Announcing Sonic-Heritage.Org: A Space for Dialogues About Sound Archives

Welcome to sonic-heritage.org, a site we hope will contribute to a growing discussion about how globally we record, collect, and share music and other sound archives. Here we will foster dynamic, user-driven media exchange, forum-based discussions, and an article-style blog that will facilitate a space for interdisciplinary dialogue about (as well as problematize the many definitions of) intangible cultural heritage, preservation, and shared access.

We envision sonic-heritage.org as an approachable space, one that encourages a diverse and present conversation about sound archives that can be readily heard, seen, and added to. As we develop this website we will share information about where and how to participate.

For more information on how you can contribute, contact us. You can also find us on twitter.

I’m happy to sort of “soft launch” our first post by sharing one of my favorite songs by DDC Mlimani Park Orchestra, titled “Clara.” Frank Gunderson, one of our contributing authors here at sonic-heritage.org, posted this 1984 recording of Clara on his soundcloud account recently as an extension of his work with Mlimani Park’s lead singer, Hassan Rehani Bichuka. This song is a perfect example of the musicality of Bichuka with Muhidin Gurumo and Mlimani Park, and of why I love zilipendwa dance music from Tanzania.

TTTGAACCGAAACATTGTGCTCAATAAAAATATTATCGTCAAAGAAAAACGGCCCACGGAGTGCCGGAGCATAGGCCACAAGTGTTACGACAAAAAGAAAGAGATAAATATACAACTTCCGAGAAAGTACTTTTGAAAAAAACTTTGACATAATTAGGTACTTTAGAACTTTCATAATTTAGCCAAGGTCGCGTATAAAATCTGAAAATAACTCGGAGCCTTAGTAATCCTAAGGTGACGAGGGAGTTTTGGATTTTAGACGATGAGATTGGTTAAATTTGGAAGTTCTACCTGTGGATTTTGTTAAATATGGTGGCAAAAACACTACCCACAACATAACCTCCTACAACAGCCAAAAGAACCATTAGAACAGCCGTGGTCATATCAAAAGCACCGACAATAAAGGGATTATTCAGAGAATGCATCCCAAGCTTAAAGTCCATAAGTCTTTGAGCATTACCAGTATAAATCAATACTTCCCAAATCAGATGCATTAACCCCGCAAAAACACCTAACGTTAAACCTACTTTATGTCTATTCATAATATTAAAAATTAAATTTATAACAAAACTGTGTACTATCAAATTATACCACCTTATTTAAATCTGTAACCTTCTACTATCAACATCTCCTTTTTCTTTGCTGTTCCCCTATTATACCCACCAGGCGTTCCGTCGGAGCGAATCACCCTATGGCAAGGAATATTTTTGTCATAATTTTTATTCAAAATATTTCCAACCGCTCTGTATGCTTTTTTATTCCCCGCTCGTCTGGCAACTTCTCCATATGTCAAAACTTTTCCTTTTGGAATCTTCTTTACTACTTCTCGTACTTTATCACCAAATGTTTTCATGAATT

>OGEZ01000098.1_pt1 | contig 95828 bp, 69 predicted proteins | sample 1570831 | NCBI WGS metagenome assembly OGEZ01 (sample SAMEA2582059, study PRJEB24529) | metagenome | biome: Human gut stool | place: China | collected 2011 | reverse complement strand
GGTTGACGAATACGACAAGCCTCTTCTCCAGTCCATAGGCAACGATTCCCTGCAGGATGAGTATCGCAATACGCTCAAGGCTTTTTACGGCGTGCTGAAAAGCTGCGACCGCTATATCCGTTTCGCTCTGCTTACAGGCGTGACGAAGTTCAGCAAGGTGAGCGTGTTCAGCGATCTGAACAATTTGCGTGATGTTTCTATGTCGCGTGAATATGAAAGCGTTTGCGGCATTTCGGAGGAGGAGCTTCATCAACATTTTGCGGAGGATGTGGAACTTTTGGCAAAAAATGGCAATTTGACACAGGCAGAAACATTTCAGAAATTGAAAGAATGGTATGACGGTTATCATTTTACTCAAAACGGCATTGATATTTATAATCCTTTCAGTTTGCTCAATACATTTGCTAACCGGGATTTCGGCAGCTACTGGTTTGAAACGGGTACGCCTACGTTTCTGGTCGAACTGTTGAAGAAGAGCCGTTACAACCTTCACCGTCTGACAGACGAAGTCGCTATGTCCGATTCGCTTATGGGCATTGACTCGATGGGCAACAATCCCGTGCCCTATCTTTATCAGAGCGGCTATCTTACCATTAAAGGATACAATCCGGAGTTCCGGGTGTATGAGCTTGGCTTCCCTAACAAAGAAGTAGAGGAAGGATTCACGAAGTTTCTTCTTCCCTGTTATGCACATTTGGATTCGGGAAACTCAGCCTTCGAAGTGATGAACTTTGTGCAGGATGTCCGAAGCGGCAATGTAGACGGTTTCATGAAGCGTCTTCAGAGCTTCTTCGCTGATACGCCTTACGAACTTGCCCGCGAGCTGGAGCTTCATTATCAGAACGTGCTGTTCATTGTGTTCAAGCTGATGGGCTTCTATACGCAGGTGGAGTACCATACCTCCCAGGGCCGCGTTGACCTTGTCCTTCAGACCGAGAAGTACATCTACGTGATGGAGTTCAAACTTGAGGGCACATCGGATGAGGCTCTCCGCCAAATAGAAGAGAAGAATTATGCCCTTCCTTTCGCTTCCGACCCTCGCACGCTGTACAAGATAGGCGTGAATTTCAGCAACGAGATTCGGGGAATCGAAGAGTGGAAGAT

I had the great pleasure of making music with Bichuka in the summer of 2012, a topic I plan to discuss here at sonic-heritage.org again at greater length in the future. We collaborated with a number of musicians to create an album of music that we recorded at Florida State University. One of my fondest musical memories is meeting with Bichuka and crew at Frank’s house as we planned the songs we were going to perform and record for the album. There was a moment when Bichuka opened his personal notebook and just began to sing a few melodies, lyrics he had written by hand in a composition pad. I sat at my keyboard and listened to his songs, and we worked together to build instrumental patterns to accompany his tunes. Over the next week we realized the songs, most of them from that notebook of his. It was such a fun, connected experience, and one that I think few people discuss once music has become recorded, archived, and commercialized.

So stick with us as we develop our site and let us know if you have any questions. We want to expand the conversation of how humans all over the world interact musically, and we want to know what you think, too.

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